We conclude that the defendant neither promptly filed a petition to open judgment, nor did he offer a satisfactory explanation for his failure to act prior to entry of the default judgment.
In the instant case, plaintiff caused a default judgment to be entered on July 17, 1972, (thirty-one days after defendant was served), and defendant did not file his petition to open the judgment until April 5, 1973. The defendant contends that his attorney was not aware that a default judgment had been taken until January 11, 1973. The record, however, discloses that the defendant was personally informed of the default judgment on December 29, 1972, when he received the plaintiff's motion for a continuance. In any event, the petition to open was not filed until April 5, 1973, i.e., ninety-seven days after notice to the defendant and eighty-four days after notice to his attorney. Defendant offers no explanation for this lack of diligence other than the fact that negotiations were being conducted in an attempt to arrive at some amicable agreement to settle the controversy. This does not constitute an adequate explanation for defendant's failure to promptly file the petition. We would be inclined to view the situation differently if this were a case where the defendant's delay was occasioned by conduct on the part of the plaintiff deliberately designed to confuse the defendant, or lull him into a false sense of security. See Zellman v. Fickenscher, 452 Pa. 596
[ 232 Pa. Super. Page 554]
(1973). That is clearly not the case in the present appeal however.
Furthermore, and apart from all other considerations, defendant has failed to satisfactorily explain why he did not act prior to the default judgment being entered. Although, as previously noted, the sheriff's return indicates that the defendant was personally served with a copy of the complaint on June 16, 1972, defendant contends that he never was served, and if he in fact was properly served, he has suffered a complete lapse of memory concerning this fact.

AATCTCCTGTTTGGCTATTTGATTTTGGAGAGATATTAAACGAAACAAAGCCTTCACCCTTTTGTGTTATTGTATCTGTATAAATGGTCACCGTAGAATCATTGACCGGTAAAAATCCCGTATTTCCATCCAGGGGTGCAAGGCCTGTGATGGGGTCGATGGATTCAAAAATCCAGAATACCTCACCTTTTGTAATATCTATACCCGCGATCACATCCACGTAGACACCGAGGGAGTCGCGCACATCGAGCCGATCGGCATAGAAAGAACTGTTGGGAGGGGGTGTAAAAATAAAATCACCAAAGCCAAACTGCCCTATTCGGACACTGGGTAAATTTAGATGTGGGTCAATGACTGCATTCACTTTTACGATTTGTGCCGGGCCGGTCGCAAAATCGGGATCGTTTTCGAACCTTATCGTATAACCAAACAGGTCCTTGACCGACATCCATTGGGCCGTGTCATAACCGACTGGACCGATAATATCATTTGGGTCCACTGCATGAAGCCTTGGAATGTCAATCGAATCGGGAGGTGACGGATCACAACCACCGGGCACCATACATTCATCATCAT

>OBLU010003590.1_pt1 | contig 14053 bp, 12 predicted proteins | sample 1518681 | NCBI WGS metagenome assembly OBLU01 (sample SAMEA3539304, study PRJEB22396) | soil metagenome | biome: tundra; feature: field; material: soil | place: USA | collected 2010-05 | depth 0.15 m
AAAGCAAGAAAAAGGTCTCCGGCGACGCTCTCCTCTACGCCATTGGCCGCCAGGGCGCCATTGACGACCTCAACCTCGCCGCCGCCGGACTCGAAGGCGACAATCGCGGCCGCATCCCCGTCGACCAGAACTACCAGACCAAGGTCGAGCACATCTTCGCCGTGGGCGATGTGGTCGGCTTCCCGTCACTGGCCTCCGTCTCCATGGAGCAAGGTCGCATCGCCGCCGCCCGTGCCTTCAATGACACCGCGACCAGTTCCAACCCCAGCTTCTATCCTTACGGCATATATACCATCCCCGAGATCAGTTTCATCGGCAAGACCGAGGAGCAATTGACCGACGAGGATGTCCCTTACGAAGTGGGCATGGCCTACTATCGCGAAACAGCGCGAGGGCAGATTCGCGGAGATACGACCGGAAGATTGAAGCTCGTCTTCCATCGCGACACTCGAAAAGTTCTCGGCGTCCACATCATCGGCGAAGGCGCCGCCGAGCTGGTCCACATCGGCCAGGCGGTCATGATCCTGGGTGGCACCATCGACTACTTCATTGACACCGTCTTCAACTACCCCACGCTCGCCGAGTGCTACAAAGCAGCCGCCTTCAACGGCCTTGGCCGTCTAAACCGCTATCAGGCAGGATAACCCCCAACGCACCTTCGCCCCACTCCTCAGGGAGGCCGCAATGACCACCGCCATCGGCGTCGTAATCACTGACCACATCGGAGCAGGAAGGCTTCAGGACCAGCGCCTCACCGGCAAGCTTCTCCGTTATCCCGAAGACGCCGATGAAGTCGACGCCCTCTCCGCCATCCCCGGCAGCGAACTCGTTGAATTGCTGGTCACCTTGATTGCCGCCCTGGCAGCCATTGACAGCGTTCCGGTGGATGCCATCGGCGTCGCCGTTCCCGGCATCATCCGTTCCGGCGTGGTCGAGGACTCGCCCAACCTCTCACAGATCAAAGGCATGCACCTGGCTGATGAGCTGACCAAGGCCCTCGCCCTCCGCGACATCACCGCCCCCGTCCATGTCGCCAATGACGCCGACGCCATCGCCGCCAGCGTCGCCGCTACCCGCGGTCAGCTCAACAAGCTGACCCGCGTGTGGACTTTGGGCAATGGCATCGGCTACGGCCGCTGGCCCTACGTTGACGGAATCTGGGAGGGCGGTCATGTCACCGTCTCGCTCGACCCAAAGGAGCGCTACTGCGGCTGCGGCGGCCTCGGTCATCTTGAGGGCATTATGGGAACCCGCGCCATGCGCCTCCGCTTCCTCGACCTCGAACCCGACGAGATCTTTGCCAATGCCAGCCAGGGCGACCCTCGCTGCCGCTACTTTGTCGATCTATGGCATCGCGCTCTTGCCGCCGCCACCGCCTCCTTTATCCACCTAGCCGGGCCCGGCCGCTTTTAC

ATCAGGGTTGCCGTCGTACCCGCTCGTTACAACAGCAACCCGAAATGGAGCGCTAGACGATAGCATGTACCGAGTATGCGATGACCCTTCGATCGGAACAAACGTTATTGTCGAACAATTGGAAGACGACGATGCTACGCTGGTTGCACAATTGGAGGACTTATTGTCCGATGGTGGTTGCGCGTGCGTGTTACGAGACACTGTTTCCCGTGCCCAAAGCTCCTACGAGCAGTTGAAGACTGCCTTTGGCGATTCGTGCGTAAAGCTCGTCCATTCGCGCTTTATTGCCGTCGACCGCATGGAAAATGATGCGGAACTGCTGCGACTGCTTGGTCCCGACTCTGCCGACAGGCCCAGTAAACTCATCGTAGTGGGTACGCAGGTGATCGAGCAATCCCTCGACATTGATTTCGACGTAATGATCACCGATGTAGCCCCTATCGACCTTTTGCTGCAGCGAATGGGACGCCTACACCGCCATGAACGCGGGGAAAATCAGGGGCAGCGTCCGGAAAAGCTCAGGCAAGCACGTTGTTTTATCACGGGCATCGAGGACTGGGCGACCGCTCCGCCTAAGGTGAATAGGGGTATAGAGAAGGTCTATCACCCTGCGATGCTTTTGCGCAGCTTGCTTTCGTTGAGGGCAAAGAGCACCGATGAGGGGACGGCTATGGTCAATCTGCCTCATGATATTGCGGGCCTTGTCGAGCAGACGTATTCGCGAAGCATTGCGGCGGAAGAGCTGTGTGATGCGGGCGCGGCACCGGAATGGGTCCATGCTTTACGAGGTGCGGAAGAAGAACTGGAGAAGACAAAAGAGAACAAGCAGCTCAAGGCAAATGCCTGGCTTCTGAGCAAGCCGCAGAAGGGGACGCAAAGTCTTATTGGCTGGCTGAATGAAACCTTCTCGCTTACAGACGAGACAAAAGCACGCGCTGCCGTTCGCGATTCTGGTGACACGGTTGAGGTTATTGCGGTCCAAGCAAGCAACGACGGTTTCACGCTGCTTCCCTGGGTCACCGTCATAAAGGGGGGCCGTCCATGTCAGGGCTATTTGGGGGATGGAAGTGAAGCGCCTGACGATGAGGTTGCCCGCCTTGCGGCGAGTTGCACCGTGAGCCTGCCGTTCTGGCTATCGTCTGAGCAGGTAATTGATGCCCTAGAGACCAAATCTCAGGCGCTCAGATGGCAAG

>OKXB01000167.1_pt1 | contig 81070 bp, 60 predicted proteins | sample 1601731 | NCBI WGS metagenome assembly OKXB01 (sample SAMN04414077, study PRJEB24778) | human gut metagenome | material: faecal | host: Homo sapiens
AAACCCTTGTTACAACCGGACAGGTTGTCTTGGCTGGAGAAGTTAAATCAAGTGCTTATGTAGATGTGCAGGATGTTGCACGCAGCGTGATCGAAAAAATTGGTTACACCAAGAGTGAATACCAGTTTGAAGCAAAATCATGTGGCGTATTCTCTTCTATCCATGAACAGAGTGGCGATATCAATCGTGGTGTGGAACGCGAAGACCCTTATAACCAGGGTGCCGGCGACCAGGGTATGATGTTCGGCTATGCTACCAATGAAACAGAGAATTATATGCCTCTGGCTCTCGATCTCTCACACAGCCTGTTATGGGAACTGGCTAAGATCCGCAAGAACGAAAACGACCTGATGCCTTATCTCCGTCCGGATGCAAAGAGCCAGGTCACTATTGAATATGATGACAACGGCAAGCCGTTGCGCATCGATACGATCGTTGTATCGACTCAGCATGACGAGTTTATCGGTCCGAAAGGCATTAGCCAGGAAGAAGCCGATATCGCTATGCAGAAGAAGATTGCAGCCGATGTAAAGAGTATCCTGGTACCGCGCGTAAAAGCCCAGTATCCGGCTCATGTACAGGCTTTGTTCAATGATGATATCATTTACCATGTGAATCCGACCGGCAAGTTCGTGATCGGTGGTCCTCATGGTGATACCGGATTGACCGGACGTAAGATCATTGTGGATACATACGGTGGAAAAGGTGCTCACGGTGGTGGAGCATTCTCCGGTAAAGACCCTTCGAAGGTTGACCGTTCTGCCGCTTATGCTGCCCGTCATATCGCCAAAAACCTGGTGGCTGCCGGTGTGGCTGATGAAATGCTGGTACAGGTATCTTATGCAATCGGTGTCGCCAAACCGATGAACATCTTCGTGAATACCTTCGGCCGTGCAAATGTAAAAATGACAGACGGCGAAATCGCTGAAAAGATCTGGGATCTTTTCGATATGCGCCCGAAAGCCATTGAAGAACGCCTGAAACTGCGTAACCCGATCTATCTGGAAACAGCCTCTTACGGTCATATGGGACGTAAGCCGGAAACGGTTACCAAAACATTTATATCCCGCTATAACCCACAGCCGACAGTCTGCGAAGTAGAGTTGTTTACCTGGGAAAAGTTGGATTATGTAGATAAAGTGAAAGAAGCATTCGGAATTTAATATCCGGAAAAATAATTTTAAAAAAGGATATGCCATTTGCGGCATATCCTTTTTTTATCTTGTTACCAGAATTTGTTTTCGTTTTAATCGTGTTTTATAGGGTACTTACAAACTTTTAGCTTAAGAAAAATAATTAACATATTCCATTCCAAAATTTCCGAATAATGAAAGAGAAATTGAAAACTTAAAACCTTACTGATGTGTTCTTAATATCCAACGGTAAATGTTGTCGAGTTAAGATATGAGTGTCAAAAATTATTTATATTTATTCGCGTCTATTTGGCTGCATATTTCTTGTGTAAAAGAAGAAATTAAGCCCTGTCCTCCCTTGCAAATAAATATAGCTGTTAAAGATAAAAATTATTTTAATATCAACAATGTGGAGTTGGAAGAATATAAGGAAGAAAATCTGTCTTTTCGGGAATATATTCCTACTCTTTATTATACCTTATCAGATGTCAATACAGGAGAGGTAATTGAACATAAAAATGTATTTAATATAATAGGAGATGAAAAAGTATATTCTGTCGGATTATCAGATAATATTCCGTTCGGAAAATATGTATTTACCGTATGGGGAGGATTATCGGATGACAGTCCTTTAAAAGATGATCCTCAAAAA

In Hollinger v. Hollinger, 416 Pa. 473 (1965), the Court held that, in the absence of fraud, a sheriff's return which is complete on its face is conclusive and immune from extrinsic attack as to facts of which the sheriff presumptively has personal knowledge. The defendant, of course, is not precluded from attacking representations or facts of which the sheriff does not have personal knowledge. Miller v. Carr, 221 Pa. Superior Ct. 306 (1972). The defendant, however, did not attempt to prove through deposition, or other manner of extrinsic attack, that the sheriff did not personally know him. Defendant simply alleges that he was not served. Accordingly, the sheriff's return indicating that service was effected is conclusive.
Defendant's alternative argument that he suffered a lapse of memory regarding any service is unsupported by the evidence. Although defendant was deposed following his filing of the petition to open judgment, he offered no testimony of his own as to sustaining any lapses of memory which prevented him from giving attention to the litigation. See Baraonfski v. Malone, 371 Pa. 479 (1952). Thus, the record is devoid of any evidence which reasonably explains defendant's delay in responding to the instant suit.
In viewing of defendant's failure to act with sufficient diligence in filing his petition to open, and his lack of
[ 232 Pa. Super. Page 555]
satisfactory explanation for not responding to plaintiff's suit, we conclude that the lower court did not abuse its discretion in refusing to open the default judgment.
© 1998 VersusLaw Inc.